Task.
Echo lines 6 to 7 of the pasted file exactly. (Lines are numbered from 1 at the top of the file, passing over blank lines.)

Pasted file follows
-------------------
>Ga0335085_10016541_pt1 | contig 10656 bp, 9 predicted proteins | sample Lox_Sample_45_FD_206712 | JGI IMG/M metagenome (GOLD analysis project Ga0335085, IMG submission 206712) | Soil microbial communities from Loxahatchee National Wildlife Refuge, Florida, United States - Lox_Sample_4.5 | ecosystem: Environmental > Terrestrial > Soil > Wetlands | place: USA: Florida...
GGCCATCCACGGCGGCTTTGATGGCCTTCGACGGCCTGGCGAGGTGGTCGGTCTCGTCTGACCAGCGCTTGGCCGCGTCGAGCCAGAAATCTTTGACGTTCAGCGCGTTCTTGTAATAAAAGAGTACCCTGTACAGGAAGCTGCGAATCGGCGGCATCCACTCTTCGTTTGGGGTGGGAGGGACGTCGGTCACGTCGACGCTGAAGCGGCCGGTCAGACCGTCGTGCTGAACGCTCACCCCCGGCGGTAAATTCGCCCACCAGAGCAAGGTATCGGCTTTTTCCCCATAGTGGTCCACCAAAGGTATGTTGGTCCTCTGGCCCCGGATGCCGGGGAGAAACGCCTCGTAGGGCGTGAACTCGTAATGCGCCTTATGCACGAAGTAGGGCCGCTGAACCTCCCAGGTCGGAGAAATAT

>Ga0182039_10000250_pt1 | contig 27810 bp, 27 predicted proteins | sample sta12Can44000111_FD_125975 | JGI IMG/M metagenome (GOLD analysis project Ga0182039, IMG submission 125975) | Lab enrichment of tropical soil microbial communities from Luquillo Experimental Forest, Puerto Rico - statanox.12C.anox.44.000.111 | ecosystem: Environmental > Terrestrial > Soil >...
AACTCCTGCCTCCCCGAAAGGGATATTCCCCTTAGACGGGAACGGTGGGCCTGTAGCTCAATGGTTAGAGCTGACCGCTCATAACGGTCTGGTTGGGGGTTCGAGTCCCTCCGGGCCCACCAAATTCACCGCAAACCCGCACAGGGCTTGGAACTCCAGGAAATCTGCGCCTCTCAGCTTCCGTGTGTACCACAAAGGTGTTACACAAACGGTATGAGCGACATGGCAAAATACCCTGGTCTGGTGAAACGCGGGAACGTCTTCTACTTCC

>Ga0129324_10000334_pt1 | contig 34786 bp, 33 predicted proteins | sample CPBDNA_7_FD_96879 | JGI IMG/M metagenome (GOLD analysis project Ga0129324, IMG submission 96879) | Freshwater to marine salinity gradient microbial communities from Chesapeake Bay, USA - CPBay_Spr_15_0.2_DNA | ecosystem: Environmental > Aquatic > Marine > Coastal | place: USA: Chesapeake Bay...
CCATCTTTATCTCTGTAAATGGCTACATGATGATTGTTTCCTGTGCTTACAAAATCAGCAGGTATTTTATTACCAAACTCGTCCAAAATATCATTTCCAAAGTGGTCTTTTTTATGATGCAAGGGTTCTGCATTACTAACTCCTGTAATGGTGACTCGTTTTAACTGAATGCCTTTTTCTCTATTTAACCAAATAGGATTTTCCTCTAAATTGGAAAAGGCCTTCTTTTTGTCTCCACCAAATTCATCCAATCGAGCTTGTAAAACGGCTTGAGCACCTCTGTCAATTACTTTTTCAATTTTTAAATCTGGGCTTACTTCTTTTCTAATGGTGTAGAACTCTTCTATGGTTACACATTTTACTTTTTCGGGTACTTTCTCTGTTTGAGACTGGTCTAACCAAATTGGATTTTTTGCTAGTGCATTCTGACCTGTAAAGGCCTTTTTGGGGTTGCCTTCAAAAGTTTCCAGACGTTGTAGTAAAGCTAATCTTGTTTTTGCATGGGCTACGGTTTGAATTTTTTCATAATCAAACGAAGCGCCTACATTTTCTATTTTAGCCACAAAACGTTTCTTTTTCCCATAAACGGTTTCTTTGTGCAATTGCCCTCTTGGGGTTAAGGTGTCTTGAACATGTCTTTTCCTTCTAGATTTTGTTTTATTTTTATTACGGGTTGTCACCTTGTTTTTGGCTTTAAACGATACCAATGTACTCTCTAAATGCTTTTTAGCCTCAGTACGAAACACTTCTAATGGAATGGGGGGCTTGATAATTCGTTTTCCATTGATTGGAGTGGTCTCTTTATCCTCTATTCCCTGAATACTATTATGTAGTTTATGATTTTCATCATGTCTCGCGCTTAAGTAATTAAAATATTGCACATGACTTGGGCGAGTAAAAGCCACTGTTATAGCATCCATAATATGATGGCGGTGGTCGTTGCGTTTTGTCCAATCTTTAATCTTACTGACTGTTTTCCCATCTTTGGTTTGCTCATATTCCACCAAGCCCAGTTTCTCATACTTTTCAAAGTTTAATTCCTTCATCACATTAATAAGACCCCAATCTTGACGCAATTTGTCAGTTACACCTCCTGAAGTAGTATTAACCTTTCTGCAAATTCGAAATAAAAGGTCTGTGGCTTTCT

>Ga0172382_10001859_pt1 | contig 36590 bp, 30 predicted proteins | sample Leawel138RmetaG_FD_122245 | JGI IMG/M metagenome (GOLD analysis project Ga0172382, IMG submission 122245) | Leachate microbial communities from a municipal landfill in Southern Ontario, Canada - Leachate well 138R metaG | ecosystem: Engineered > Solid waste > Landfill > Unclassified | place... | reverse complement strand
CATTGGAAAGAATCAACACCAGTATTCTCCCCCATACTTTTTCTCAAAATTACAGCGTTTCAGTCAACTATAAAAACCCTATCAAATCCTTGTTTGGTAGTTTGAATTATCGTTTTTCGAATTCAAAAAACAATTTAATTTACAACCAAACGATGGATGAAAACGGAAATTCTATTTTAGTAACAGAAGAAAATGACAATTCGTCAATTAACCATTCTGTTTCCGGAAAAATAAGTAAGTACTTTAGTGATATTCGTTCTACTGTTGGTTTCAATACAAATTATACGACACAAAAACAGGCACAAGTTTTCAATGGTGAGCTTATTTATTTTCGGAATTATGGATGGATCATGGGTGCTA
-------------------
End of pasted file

CCATCTTTATCTCTGTAAATGGCTACATGATGATTGTTTCCTGTGCTTACAAAATCAGCAGGTATTTTATTACCAAACTCGTCCAAAATATCATTTCCAAAGTGGTCTTTTTTATGATGCAAGGGTTCTGCATTACTAACTCCTGTAATGGTGACTCGTTTTAACTGAATGCCTTTTTCTCTATTTAACCAAATAGGATTTTCCTCTAAATTGGAAAAGGCCTTCTTTTTGTCTCCACCAAATTCATCCAATCGAGCTTGTAAAACGGCTTGAGCACCTCTGTCAATTACTTTTTCAATTTTTAAATCTGGGCTTACTTCTTTTCTAATGGTGTAGAACTCTTCTATGGTTACACATTTTACTTTTTCGGGTACTTTCTCTGTTTGAGACTGGTCTAACCAAATTGGATTTTTTGCTAGTGCATTCTGACCTGTAAAGGCCTTTTTGGGGTTGCCTTCAAAAGTTTCCAGACGTTGTAGTAAAGCTAATCTTGTTTTTGCATGGGCTACGGTTTGAATTTTTTCATAATCAAACGAAGCGCCTACATTTTCTATTTTAGCCACAAAACGTTTCTTTTTCCCATAAACGGTTTCTTTGTGCAATTGCCCTCTTGGGGTTAAGGTGTCTTGAACATGTCTTTTCCTTCTAGATTTTGTTTTATTTTTATTACGGGTTGTCACCTTGTTTTTGGCTTTAAACGATACCAATGTACTCTCTAAATGCTTTTTAGCCTCAGTACGAAACACTTCTAATGGAATGGGGGGCTTGATAATTCGTTTTCCATTGATTGGAGTGGTCTCTTTATCCTCTATTCCCTGAATACTATTATGTAGTTTATGATTTTCATCATGTCTCGCGCTTAAGTAATTAAAATATTGCACATGACTTGGGCGAGTAAAAGCCACTGTTATAGCATCCATAATATGATGGCGGTGGTCGTTGCGTTTTGTCCAATCTTTAATCTTACTGACTGTTTTCCCATCTTTGGTTTGCTCATATTCCACCAAGCCCAGTTTCTCATACTTTTCAAAGTTTAATTCCTTCATCACATTAATAAGACCCCAATCTTGACGCAATTTGTCAGTTACACCTCCTGAAGTAGTATTAACCTTTCTGCAAATTCGAAATAAAAGGTCTGTGGCTTTCT

>Ga0172382_10001859_pt1 | contig 36590 bp, 30 predicted proteins | sample Leawel138RmetaG_FD_122245 | JGI IMG/M metagenome (GOLD analysis project Ga0172382, IMG submission 122245) | Leachate microbial communities from a municipal landfill in Southern Ontario, Canada - Leachate well 138R metaG | ecosystem: Engineered > Solid waste > Landfill > Unclassified | place... | reverse complement strand